The finding that socioeconomic position at different points in the life course was associated with LV mass index, E/A ratio and E/e’ but not with RWT, EF, mFS or LA volume is novel, and points to socioeconomic effects predominantly being associated with increased load on the left ventricle and with diastolic, rather than systolic, ventricular dysfunction. The lack of a discernible association between socioeconomic influences and LA volume index could reflect either the limited duration and/or extent of diastolic dysfunction in a population-based sample [25] or the imprecision in the measurement of LA volume by echocardiography [26]. The strong associations with LV mass may be particularly important, as this has been shown to predict cardiovascular events independent of other risk factors, including blood pressure [27].

One recent study [12] did find an association between adult, but not childhood, socioeconomic position and incident heart failure. Although their measure of heart failure was not separated into systolic or diastolic failure, their finding that a composite measure of social class using occupation, education, housing tenure, pension and amenities had a stronger association with incident heart failure than occupational class alone, could suggest that the strength of association between adult SEP and cardiac markers are underestimated; with implications that the best fitting life course models for E/A ratio and E/e’ could easily match that of LV mass index of the whole life accumulation model.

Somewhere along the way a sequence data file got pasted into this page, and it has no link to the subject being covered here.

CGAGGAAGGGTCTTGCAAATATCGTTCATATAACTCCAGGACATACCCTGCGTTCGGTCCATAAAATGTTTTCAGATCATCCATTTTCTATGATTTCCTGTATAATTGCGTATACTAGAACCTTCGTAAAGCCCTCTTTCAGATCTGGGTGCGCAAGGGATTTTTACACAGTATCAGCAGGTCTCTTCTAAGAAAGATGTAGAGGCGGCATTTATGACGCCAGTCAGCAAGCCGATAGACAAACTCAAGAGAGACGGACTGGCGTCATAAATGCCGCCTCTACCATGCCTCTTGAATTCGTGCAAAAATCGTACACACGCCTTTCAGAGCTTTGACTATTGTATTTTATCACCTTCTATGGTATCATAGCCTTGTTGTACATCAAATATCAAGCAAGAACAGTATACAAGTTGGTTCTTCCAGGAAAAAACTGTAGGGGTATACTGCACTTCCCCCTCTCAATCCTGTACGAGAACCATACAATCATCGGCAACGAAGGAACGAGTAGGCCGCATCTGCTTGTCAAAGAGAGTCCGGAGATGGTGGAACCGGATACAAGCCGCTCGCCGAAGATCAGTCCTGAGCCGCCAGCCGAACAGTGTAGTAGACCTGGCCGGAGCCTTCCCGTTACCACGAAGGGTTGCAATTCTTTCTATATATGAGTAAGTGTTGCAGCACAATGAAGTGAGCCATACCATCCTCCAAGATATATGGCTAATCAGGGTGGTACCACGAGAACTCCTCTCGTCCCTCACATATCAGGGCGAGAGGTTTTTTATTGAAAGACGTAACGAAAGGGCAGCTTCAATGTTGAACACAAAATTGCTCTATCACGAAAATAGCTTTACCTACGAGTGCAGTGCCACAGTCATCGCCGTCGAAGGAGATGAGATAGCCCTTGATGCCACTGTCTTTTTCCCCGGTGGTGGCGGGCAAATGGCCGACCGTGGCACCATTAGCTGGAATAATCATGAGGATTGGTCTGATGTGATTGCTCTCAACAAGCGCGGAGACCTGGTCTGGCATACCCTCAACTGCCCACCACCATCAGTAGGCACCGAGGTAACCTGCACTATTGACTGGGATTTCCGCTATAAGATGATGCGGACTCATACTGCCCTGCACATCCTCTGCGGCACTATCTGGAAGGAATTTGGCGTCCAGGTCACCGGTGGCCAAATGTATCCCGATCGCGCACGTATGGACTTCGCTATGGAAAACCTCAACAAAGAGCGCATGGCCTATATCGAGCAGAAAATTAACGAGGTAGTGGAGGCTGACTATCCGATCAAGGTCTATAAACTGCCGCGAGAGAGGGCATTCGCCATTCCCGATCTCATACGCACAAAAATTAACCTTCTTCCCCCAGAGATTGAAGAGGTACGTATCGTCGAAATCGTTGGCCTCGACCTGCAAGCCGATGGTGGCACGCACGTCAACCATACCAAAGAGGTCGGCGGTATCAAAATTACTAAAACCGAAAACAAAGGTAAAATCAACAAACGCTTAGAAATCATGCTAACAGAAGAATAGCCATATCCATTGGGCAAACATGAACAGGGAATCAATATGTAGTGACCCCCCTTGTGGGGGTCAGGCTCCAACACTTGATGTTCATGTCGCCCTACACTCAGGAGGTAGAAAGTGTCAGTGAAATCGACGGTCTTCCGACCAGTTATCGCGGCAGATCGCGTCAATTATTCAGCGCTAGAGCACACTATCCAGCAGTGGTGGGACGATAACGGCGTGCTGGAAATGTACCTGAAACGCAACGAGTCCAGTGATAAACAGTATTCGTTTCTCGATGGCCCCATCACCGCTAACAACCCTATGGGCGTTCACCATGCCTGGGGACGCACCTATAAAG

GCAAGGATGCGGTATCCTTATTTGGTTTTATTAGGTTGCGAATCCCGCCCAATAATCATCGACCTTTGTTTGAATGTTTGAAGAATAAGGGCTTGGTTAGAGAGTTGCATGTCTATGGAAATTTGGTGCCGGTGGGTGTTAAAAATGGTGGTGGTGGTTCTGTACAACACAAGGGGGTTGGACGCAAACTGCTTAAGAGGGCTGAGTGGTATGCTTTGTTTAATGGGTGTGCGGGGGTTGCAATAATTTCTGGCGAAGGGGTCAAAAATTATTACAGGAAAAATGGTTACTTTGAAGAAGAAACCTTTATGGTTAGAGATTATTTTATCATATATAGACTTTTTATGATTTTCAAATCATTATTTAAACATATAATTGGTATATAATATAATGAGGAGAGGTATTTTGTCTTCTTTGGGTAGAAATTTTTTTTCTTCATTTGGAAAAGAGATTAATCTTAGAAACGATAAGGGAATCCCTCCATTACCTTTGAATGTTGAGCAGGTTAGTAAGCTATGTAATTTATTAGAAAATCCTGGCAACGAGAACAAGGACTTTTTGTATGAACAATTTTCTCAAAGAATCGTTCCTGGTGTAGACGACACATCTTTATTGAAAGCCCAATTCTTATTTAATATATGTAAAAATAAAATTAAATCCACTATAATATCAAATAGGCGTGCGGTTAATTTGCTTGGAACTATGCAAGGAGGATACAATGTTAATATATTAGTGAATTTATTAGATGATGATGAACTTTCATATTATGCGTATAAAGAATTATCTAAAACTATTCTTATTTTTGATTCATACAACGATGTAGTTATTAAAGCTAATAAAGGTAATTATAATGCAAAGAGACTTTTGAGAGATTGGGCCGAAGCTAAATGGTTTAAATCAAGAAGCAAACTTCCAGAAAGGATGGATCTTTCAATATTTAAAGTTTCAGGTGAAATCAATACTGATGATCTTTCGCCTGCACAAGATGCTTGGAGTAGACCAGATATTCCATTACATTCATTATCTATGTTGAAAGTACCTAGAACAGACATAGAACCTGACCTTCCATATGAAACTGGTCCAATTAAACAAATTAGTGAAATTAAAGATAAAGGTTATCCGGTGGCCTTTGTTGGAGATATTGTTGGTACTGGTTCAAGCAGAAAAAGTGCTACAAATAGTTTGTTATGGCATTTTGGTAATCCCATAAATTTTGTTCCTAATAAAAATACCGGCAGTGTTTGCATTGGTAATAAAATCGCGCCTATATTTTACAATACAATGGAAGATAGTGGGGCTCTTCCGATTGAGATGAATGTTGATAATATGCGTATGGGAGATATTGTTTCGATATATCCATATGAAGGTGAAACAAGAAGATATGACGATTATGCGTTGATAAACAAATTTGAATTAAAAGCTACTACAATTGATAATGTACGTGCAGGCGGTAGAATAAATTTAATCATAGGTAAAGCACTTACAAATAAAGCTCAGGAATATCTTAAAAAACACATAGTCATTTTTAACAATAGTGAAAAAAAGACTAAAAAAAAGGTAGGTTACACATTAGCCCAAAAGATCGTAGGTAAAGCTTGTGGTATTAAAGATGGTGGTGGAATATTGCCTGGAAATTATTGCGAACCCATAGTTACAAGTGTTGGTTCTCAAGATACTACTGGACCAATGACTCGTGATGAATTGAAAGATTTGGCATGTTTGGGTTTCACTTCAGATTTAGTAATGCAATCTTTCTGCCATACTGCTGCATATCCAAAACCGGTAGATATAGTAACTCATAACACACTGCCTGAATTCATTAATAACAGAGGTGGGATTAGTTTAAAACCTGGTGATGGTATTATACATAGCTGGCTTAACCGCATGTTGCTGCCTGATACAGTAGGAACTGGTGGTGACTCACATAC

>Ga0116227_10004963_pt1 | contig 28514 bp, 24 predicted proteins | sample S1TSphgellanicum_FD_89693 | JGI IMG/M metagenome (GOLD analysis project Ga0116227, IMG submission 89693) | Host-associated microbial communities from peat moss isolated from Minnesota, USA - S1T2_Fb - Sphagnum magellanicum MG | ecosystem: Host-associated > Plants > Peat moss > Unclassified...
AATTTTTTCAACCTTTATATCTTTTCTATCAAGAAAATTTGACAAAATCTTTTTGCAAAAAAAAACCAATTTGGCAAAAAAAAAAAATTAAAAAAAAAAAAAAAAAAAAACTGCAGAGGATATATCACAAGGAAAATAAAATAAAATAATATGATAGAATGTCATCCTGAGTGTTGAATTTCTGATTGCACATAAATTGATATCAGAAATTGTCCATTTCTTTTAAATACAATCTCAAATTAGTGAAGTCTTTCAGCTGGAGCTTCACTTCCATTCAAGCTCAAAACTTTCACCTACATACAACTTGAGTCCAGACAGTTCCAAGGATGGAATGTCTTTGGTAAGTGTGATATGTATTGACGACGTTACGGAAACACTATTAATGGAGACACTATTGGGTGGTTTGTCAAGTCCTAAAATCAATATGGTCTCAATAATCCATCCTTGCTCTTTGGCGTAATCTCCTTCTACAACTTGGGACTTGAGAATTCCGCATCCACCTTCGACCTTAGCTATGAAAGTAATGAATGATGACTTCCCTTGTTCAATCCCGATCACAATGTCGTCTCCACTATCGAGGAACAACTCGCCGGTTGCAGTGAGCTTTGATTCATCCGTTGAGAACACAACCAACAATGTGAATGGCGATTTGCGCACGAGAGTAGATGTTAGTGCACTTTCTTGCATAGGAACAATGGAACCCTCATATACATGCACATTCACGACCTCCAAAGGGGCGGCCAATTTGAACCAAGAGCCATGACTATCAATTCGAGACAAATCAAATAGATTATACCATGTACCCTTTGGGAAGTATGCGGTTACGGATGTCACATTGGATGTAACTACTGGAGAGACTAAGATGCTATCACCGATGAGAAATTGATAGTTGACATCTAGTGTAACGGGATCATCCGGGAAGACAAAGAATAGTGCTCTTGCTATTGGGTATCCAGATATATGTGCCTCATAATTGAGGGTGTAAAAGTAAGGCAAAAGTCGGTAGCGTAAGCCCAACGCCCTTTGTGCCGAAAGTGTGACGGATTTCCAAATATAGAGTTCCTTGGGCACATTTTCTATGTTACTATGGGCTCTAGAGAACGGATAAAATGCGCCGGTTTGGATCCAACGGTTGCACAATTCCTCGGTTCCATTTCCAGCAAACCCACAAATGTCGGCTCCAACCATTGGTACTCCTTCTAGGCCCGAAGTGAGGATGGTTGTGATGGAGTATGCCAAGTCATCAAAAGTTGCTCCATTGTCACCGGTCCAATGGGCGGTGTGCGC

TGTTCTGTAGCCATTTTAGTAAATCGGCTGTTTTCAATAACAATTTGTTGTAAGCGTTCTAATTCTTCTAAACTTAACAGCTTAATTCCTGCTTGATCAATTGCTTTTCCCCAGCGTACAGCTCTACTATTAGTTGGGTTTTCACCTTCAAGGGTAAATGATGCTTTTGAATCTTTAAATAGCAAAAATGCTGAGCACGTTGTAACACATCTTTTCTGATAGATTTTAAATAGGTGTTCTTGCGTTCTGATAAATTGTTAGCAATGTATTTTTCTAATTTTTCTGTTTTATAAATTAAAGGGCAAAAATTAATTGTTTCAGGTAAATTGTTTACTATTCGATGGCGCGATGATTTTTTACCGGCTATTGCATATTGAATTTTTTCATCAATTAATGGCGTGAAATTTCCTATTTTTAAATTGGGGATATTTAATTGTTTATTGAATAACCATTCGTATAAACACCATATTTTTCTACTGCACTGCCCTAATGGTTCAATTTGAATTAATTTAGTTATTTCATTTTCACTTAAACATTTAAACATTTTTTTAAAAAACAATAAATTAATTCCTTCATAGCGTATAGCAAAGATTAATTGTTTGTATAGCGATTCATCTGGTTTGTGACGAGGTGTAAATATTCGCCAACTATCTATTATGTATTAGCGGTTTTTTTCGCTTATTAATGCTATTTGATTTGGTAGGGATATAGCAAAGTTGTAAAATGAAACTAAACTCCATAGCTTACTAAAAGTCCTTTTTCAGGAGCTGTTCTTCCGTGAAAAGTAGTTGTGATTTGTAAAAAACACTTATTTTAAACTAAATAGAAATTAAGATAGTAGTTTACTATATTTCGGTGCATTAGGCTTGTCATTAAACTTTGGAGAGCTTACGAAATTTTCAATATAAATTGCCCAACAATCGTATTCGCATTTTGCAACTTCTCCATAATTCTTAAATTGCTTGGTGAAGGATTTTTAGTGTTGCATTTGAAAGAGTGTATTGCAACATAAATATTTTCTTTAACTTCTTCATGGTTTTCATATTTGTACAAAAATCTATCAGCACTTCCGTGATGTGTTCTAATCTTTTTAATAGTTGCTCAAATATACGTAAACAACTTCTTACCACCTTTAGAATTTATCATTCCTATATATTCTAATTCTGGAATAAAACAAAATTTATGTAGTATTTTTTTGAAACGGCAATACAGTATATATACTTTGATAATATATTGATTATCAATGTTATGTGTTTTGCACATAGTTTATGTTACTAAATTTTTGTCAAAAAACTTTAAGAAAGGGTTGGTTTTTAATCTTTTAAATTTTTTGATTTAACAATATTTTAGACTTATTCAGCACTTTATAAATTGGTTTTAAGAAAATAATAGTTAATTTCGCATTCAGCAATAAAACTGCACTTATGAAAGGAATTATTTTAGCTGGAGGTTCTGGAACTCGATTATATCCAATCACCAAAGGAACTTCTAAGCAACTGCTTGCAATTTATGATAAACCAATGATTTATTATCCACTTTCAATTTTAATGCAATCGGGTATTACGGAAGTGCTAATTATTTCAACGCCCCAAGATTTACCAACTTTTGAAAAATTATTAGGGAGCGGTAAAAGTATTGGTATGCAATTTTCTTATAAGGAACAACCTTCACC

In further analysis, BMI had the largest impact on the associations between socioeconomic position and LV mass index, E/A ratio and E/e’ ratio, reducing their strengths appreciably. Patients with LV diastolic dysfunction and heart failure with preserved ejection fraction (‘diastolic heart failure’) do also tend to have a chronic pro-inflammatory state induced by disease co-morbidities, particularly obesity [28], which is associated with low SEP which occurs more frequently in lower social classes [2931]. However, further adjustment for inflammatory markers did not substantially alter these relationships. This suggests that obesity may represent an important pathway linking SEP with LV diastolic dysfunction and is consistent with other evidence of associations between obesity and heart failure [18]. However, the findings also suggest that inflammatory and haemostatics markers are not representing an important biological pathway, even in the presence of obesity. In addition, there was no additional reduction in the strengths of SEP-cardiac associations when adjusting for other cardio-metabolic risk markers (including several established risk markers for cardiac failure), suggesting that these markers are not on the pathway from socio-economic position to cardiac structure and function. Other potential mechanisms which could link SEP with cardiac structure and function include direct effects of social hierarchy [32], other unhealthy behaviours in lower socioeconomic groups [33] or increased stress from lower job control found in lower social class occupations [34]; all of which are related to cardiovascular disease risk [3536].